It’s possible that this sense of the world, as increasingly strange, is characteristic of aging– getting old, I mean. Unbelievably, I will turn 60 in March. I still love the world, have become increasingly appreciative of it, in fact. Not the horrible things, of course, of which there are too many. But the beauty of it: the five-story maple tree outside my window, the birds, and the rooftops. Good friends and family. My work, which continues to give me something to do and, on good days, provides meaning.

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Beast of Beauty

I’m sitting here at my desk by the window with its view of the big maple tree. All the rain this spring has turned it into a beast of beauty. I need to find other words for lush and green because I write the tree into everything. It seems sentient, alive, not only in the sense that we think of plants as being alive. But as if it has consciousness — if trees (and animals) are more aware than we know, imagine what they must think of our barbaric species? I’m ashamed to be human sometimes.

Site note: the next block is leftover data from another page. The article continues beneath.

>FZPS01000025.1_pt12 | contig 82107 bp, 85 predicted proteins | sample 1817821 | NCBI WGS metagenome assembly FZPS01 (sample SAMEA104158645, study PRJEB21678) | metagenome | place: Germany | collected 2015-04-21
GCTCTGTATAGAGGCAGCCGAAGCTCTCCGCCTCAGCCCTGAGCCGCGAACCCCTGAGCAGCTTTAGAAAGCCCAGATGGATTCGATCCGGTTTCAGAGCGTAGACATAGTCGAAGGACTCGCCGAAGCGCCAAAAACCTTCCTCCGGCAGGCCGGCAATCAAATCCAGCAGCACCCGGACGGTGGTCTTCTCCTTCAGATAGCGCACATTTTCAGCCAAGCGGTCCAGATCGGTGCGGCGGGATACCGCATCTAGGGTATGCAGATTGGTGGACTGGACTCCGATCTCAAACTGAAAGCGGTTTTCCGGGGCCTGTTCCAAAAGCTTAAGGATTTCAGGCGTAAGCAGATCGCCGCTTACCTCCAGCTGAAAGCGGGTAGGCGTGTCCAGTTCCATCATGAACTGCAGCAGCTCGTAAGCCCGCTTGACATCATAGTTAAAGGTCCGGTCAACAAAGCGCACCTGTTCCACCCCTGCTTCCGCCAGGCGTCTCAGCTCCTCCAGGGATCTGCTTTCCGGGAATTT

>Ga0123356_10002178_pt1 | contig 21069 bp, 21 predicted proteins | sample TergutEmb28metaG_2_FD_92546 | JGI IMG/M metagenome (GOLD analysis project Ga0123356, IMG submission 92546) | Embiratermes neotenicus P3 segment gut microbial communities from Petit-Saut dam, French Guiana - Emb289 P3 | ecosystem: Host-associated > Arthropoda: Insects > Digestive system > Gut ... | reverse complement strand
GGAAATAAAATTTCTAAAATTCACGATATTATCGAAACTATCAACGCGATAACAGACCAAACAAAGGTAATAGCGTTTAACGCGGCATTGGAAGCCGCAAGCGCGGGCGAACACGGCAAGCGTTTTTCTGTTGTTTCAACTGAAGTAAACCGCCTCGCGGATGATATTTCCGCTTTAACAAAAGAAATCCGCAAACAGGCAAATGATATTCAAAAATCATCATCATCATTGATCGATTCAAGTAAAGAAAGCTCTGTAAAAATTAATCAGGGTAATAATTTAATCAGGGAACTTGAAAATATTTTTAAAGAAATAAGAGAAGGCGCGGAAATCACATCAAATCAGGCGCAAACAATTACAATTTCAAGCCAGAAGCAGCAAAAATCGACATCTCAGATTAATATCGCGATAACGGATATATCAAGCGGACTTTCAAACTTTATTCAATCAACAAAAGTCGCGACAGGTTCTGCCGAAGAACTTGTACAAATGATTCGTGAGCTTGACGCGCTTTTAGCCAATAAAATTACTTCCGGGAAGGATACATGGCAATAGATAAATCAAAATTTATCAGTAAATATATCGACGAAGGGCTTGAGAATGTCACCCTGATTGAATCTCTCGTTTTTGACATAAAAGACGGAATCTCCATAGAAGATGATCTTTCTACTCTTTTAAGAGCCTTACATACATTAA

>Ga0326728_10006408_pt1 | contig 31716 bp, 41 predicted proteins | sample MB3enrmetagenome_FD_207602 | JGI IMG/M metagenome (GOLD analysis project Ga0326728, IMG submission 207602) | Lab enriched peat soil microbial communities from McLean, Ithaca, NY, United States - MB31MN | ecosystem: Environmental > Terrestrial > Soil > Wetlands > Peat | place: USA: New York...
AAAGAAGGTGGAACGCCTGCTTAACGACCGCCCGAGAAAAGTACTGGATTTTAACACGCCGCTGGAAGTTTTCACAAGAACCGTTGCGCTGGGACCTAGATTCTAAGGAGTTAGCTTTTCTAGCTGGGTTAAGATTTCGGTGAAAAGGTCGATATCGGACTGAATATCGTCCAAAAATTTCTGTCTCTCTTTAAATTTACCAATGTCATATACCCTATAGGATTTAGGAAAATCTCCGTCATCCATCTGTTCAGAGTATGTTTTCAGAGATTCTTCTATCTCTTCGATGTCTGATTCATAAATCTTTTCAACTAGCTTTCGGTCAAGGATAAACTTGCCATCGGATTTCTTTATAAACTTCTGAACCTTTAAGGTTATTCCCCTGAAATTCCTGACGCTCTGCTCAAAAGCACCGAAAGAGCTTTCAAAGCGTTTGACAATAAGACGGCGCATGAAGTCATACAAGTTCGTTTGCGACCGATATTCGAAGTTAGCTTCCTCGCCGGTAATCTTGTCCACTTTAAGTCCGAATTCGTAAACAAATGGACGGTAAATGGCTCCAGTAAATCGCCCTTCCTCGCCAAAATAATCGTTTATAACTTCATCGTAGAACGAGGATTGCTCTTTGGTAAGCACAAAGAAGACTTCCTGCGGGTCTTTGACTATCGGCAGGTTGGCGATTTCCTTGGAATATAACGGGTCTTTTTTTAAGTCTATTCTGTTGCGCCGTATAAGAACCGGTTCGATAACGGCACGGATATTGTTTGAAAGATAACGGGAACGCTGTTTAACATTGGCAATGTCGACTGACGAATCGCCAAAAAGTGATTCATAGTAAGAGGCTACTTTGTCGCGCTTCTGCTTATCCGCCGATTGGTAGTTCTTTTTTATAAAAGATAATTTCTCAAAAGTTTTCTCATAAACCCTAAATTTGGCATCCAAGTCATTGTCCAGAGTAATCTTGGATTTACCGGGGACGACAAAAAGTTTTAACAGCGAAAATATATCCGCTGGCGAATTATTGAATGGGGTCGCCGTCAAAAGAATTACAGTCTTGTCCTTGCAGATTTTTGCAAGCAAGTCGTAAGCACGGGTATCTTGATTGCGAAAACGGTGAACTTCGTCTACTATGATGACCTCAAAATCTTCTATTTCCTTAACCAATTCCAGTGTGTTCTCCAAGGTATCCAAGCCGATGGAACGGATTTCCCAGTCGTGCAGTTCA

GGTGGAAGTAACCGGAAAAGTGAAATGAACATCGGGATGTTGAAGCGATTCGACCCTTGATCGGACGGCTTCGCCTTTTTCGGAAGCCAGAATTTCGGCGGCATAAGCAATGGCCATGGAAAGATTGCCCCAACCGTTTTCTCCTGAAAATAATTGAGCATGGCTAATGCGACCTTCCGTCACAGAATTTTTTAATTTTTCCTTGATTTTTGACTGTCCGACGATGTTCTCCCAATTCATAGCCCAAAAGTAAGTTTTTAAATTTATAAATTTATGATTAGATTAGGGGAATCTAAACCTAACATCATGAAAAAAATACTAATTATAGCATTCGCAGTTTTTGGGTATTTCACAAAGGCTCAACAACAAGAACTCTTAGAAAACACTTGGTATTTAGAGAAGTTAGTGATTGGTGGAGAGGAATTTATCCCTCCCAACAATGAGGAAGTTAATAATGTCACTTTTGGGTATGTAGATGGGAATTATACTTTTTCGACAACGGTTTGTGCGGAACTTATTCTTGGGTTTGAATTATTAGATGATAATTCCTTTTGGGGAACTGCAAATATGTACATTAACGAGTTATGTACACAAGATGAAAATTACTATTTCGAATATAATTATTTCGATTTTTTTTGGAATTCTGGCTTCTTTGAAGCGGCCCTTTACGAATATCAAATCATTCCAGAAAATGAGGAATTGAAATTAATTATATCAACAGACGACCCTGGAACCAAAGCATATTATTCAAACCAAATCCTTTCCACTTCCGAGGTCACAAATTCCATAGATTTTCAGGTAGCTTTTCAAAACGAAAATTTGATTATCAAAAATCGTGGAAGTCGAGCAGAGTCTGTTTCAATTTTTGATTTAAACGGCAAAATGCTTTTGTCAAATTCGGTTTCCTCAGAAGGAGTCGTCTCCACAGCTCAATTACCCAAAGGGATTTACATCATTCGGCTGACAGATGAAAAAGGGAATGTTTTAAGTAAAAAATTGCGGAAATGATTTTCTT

I am done with school as of last week, a graduate of 2017. I returned to Hunter to complete my degree after thirty-plus years. I wanted to be a better writer, and thought I might want to teach writing and so would need the degree. But in the end, I believe I made a good decision at twenty when I decided life was a better teacher. Maestra Vida in the words of someone I once loved. I enjoyed my classes, read literature and poetry that I had overlooked; took courses in human rights, history, philosophy, math, and science, too. But on the other end, it does feel like an indulgence or diversion. I’m anxious to get back to my own work. I’ve started a novel and would like to write some new music. I’ll probably need a job too, something part-time, but I’d rather clean houses than work in academia. I reject its small-mindedness and rigidity, its insularity and obstruction of individualism and creativity. (I know that’s harsh and probably unfair.)